The Fortification Process


Port is a fortified wine. Fortification involves adding a small amount of grape spirit – a colourless, neutral spirit distilled from wine - at some point in the wine making process. In the case of Port, the fortification process works like this.
When the grapes have been picked, they are carried to the winery where they are crushed to allow the fermentation to start. Fermentation is the process common to all wines whereby the sugar in the grape juice is converted into alcohol by micro-organisms known as yeasts. 
Once fermentation is under way, care is taken to ensure that the grape skins are kept in constant contact with the fermenting juice so that their colour, tannin and flavour are released into the wine.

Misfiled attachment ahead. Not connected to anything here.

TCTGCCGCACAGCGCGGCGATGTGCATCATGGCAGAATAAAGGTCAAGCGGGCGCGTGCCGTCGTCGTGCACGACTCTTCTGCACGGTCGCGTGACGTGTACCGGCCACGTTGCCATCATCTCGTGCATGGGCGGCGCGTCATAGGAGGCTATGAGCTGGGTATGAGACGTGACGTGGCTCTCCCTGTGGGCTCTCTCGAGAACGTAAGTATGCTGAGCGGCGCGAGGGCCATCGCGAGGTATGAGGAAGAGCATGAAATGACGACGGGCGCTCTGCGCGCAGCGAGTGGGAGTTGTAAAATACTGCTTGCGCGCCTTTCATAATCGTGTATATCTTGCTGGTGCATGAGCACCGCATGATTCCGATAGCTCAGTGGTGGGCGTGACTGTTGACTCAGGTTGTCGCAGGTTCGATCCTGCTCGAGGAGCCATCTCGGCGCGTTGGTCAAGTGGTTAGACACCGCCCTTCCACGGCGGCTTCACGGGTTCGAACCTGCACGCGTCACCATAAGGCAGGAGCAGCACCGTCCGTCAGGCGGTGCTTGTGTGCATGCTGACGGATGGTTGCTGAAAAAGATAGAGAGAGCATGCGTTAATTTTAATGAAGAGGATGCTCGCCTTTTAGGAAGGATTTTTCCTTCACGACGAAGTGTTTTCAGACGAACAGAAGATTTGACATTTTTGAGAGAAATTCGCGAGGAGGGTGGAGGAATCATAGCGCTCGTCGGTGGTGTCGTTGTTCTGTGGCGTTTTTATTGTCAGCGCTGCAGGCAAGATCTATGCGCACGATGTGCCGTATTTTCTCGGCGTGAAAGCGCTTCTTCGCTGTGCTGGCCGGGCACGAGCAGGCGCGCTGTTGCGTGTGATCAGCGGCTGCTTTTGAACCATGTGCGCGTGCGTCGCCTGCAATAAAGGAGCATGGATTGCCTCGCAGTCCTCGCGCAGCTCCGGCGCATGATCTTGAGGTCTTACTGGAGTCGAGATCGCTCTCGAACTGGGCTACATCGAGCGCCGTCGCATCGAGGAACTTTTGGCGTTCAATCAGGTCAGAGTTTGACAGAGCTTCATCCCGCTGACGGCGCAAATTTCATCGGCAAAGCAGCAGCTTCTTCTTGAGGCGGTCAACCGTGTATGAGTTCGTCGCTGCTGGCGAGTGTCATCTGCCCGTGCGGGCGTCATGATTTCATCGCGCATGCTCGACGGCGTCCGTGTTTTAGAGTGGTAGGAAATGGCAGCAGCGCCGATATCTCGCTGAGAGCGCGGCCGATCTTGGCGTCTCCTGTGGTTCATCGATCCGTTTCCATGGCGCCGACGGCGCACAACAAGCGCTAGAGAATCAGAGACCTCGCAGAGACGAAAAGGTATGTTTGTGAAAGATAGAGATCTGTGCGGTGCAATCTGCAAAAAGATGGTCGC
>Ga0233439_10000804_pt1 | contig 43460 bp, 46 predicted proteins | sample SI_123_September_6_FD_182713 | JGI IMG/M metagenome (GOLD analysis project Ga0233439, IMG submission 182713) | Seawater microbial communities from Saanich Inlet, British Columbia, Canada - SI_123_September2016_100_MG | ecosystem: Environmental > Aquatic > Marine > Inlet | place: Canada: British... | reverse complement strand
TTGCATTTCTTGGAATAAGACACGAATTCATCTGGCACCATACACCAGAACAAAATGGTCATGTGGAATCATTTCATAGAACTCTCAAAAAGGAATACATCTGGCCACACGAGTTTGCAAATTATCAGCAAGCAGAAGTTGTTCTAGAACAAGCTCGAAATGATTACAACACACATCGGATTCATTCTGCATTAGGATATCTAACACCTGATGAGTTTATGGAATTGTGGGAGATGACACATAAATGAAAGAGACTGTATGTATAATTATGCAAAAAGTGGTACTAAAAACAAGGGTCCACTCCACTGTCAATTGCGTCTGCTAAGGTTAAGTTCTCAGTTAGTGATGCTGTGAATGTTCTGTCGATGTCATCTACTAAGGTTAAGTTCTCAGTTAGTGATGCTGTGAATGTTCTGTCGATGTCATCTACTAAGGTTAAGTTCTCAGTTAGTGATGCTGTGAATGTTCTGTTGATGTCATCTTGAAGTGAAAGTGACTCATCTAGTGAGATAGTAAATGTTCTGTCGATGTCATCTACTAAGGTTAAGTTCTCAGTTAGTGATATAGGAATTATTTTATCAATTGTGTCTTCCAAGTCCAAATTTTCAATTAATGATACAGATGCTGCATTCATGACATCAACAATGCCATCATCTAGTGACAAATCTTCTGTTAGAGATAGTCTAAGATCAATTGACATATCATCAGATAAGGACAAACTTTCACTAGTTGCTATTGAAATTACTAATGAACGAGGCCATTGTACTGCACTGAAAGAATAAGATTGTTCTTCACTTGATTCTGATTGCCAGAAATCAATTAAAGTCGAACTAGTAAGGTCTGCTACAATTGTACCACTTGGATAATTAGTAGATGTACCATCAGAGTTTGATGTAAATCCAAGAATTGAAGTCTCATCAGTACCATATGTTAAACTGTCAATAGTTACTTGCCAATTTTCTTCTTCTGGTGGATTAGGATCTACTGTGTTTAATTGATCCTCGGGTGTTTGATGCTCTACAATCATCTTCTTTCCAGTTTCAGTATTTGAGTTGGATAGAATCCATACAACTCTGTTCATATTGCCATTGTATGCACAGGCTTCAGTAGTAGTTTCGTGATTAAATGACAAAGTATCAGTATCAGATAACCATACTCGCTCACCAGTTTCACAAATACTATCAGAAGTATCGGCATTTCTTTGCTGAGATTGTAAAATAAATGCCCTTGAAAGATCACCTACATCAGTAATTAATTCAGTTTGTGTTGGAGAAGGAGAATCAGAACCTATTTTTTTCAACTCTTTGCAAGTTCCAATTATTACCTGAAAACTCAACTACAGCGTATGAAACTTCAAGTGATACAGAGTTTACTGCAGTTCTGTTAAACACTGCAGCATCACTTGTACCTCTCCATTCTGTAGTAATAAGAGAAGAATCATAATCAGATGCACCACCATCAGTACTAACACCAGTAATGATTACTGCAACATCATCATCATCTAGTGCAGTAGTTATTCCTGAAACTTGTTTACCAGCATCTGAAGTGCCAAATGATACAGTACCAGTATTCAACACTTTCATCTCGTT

Traditionally this is achieved by treading the wine by foot in wide granite tanks called ‘lagares’, a process used nowadays only by top Vintage Port producers like Croft. In most wineries, foot treading has now been replaced by mechanical methods.
When about half of the natural sugar in the grape juice has been turned into alcohol, the treading stops and the skins are allowed to float to the surface of the ‘lagar’.
The fermenting wine is then drawn from under the skins into a vat.  As the fermenting wine runs into the vat, the grape spirit is added to it. This raises the strength of the wine and stops the fermentation. As a result much of the natural grape sugar is preserved in the finished Port. 

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